I love playing clerics. It's my favorite. The fact that you can build them so many different ways with the domains and spell focus is awesome. I remember my first cleric...Sarenrae followers....cast fireball (group started at level 5ish) and the group was surprised. "Cleric? Fireballs?" "Ayup," I said. "I call it fiery cleansing!"
And the the healing domain, having free empowered heals was super awesome. Yeah, I was a bit of a healbot at times, but I healed really well.
If you're RP'ing a character who never flees...then you must be willing to accept the fact that sooner or later you WILL fall, because there's always the danger of a foe who is more powerful than you or your party. Golarion is a DANGEROUS place, especially for the uninitiated (re: low level).
That's why I love that the vast majority of Paladin codes (as seen in the awesome book, Faiths of Purity, usually do not have such strict tennants. You may have taken an oath to defend the weak, or be the last person to leave, but a Paladin that stands his ground and dies on principal alone is one that does not live to teach those principals to others.
If you're RP'ing a character that won't use the tools given to him because of some code...well, you got to be willing to accept the occasional challenge it creates. And that's fine. A code without a challenge is hardly one worth mentioning.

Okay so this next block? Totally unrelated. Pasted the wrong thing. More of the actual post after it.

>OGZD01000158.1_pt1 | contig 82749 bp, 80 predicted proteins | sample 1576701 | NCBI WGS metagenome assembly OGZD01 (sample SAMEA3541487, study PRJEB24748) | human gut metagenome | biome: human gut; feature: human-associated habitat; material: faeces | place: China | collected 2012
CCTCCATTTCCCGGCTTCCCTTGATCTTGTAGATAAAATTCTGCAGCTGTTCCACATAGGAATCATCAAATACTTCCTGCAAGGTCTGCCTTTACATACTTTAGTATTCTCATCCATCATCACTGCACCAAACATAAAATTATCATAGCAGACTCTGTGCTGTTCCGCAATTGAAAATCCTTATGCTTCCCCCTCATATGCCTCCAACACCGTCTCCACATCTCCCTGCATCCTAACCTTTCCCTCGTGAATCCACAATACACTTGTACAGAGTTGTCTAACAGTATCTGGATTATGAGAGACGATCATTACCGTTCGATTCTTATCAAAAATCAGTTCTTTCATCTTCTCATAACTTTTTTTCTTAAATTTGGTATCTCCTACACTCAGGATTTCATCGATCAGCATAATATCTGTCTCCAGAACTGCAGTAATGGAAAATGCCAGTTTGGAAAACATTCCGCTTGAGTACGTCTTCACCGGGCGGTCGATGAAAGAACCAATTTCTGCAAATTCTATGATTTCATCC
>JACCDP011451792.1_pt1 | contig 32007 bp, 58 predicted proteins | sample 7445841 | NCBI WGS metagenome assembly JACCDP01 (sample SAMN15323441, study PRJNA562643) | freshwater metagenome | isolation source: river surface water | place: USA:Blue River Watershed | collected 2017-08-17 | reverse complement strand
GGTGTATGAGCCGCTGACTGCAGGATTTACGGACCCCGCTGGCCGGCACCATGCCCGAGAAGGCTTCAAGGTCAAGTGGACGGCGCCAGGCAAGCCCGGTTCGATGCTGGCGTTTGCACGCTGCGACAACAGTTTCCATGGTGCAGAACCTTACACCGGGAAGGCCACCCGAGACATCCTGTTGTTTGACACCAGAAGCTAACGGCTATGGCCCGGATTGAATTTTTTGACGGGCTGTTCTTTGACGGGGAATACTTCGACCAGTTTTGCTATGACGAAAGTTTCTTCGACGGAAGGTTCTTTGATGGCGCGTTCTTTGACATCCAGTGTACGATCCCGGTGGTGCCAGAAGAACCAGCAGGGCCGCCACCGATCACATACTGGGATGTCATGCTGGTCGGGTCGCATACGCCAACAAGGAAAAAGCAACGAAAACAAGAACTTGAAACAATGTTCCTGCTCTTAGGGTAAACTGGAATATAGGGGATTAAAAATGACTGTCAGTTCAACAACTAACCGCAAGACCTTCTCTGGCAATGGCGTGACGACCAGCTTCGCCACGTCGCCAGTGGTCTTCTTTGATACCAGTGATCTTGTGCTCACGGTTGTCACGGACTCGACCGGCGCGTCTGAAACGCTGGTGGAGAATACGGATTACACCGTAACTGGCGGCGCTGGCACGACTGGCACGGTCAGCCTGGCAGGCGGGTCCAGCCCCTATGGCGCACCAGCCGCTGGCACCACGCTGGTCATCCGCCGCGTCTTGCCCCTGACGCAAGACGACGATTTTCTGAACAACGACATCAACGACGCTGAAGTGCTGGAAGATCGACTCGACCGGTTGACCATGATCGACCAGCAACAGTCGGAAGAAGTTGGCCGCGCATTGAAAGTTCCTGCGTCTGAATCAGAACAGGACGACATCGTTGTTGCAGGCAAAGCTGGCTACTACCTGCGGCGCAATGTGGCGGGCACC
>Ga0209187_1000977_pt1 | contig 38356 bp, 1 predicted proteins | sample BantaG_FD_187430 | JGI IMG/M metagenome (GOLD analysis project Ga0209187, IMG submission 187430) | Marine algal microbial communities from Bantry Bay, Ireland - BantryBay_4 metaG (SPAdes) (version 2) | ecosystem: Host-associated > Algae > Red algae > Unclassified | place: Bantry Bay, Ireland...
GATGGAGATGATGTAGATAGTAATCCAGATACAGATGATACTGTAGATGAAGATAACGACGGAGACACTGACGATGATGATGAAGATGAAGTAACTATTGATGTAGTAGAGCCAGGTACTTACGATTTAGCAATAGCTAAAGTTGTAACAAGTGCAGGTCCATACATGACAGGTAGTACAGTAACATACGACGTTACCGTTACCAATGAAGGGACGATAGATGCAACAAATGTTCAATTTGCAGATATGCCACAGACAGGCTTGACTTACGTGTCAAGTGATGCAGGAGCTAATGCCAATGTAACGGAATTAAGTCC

But TPK's are fun for absolutely no one, and casual non-heroic deaths for characters my players work so hard for just doesn't happen in my campaigns. I'll mess with a character, give him a scar or a permanent penalty/deformity/curse/negative level(s) or have a favored item destroyed or stolen, but characters aren't going to die in my campaign unless they are very stupid or utterly heroic.
I have to disagree just a bit. TPKs can certainly be downers, but I wouldn't say that are absolutely no fun. The Gamemastery Guide gives some very great suggestions for how to handle a TPK which can be inventive and fun. My last group used it as a launching point for a brand new campaign. And the occasional PK or TPK reminds players that their characters are mortal and that decisions need to be made carefully . (I totally admit though that a TPK that happens suddenly through no fault of the party can be pretty crushing. I haven't seen one in an AP just yet, though. Even in circumstances where they were above their heads, the party could usually flee or something).
Will Johnson wrote:
Totally agree with Will here. While I'm sorry to hear about one or more of you bowing out of PFS, I will tell you that I play PF multiple ways and enjoy each one for what it brings to the table. I have two weekly APs, two Pbp's and one to two PFS deals each week (yeah, I stay busy). You don't have to go OCD like me...but if you wanna run an AP, there's no reason you can't run/join an PFS once/month and/or attend the concs to meet new players and the such. APs and home groups are fun, and I won't give them up...but so is playing PF in a convention setting with new people I'm just meeting for the firs time. Because PFS doesn't require a commitment level like an AP does, you can have your cake and eat it too :)